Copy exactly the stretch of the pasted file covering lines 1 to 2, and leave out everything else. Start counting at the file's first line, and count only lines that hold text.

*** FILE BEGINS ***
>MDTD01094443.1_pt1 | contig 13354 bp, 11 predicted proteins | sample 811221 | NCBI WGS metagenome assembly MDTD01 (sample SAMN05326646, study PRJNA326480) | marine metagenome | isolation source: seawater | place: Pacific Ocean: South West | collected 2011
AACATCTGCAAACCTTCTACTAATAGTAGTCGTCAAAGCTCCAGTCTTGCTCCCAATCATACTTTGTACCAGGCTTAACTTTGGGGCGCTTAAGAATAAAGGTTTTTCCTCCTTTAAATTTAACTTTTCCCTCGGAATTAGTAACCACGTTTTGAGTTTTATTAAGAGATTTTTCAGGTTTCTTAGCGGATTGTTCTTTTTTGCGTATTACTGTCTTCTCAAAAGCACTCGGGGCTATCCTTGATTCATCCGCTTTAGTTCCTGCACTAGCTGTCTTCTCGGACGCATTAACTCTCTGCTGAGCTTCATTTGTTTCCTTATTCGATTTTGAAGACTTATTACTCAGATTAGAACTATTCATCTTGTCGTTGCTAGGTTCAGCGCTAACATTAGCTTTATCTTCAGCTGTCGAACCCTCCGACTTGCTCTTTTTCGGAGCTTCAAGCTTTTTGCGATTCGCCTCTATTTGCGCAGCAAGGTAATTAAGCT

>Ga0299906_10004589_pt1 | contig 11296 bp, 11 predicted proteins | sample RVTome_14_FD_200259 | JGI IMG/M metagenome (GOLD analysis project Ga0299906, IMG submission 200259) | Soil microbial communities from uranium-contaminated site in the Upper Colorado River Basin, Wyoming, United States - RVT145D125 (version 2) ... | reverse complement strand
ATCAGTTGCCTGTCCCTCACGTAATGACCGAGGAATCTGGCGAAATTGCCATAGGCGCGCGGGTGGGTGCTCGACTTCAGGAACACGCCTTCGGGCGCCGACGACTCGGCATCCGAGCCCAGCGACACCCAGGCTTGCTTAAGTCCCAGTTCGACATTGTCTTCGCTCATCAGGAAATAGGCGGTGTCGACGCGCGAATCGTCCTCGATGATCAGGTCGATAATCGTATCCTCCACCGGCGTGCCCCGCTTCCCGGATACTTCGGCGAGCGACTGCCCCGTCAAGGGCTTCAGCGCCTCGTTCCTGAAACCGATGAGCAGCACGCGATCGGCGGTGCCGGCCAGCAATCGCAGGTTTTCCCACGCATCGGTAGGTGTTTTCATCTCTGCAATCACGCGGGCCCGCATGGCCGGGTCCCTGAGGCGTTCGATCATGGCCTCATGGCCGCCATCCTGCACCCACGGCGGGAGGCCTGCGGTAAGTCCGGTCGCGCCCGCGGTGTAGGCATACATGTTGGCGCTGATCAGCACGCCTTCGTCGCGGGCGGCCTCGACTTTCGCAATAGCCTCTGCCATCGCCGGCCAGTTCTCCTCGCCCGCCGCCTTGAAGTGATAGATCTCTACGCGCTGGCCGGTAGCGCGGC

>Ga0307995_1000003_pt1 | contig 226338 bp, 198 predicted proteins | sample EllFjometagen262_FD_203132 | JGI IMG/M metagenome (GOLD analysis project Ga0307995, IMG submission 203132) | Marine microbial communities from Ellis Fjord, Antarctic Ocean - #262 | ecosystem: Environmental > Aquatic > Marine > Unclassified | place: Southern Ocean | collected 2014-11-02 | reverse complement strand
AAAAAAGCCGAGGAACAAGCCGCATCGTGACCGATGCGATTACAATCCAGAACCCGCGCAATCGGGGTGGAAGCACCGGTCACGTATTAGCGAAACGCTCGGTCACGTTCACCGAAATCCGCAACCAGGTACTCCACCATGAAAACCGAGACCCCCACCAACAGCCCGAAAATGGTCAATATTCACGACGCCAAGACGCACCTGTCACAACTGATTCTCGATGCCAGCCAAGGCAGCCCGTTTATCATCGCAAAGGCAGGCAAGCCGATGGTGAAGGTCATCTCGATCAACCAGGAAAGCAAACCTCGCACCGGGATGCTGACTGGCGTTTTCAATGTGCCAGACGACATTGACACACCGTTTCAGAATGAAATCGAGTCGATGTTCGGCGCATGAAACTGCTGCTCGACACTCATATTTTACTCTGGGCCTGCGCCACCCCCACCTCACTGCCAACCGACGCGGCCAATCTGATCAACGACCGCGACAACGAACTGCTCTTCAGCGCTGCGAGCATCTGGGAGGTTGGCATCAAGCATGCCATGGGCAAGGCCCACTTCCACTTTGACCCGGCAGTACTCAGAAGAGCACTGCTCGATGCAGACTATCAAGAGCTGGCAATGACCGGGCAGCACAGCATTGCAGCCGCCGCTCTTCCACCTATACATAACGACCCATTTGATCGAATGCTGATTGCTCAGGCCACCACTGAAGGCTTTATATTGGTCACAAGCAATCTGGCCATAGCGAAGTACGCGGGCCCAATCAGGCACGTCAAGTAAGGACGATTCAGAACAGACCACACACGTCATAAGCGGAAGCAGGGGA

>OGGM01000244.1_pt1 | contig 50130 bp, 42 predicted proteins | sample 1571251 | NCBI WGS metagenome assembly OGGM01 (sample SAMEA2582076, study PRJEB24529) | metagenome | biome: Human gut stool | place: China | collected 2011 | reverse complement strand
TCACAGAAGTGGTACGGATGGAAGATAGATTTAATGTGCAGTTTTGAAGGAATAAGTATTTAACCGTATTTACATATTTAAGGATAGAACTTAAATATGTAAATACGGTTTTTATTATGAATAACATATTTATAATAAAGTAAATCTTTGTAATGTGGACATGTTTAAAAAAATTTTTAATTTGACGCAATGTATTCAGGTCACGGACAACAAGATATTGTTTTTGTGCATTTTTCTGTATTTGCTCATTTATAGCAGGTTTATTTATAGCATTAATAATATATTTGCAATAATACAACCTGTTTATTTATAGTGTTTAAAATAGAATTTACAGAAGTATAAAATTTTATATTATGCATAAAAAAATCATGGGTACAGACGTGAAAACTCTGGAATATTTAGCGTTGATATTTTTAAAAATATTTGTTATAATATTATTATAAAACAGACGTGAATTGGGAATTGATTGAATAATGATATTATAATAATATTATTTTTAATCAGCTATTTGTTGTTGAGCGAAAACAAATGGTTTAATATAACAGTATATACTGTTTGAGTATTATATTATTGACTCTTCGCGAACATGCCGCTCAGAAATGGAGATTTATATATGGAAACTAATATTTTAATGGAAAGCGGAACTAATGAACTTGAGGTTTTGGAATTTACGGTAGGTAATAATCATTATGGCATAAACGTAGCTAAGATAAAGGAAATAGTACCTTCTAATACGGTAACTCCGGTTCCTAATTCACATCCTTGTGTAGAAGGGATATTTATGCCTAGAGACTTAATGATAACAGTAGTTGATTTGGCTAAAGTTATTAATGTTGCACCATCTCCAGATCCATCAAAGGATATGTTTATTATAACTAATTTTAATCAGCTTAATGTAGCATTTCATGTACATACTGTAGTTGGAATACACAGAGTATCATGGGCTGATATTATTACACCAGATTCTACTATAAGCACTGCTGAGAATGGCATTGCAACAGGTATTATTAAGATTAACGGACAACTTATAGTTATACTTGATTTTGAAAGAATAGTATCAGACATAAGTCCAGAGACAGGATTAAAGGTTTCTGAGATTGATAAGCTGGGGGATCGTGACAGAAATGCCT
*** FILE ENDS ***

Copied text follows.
>MDTD01094443.1_pt1 | contig 13354 bp, 11 predicted proteins | sample 811221 | NCBI WGS metagenome assembly MDTD01 (sample SAMN05326646, study PRJNA326480) | marine metagenome | isolation source: seawater | place: Pacific Ocean: South West | collected 2011
AACATCTGCAAACCTTCTACTAATAGTAGTCGTCAAAGCTCCAGTCTTGCTCCCAATCATACTTTGTACCAGGCTTAACTTTGGGGCGCTTAAGAATAAAGGTTTTTCCTCCTTTAAATTTAACTTTTCCCTCGGAATTAGTAACCACGTTTTGAGTTTTATTAAGAGATTTTTCAGGTTTCTTAGCGGATTGTTCTTTTTTGCGTATTACTGTCTTCTCAAAAGCACTCGGGGCTATCCTTGATTCATCCGCTTTAGTTCCTGCACTAGCTGTCTTCTCGGACGCATTAACTCTCTGCTGAGCTTCATTTGTTTCCTTATTCGATTTTGAAGACTTATTACTCAGATTAGAACTATTCATCTTGTCGTTGCTAGGTTCAGCGCTAACATTAGCTTTATCTTCAGCTGTCGAACCCTCCGACTTGCTCTTTTTCGGAGCTTCAAGCTTTTTGCGATTCGCCTCTATTTGCGCAGCAAGGTAATTAAGCT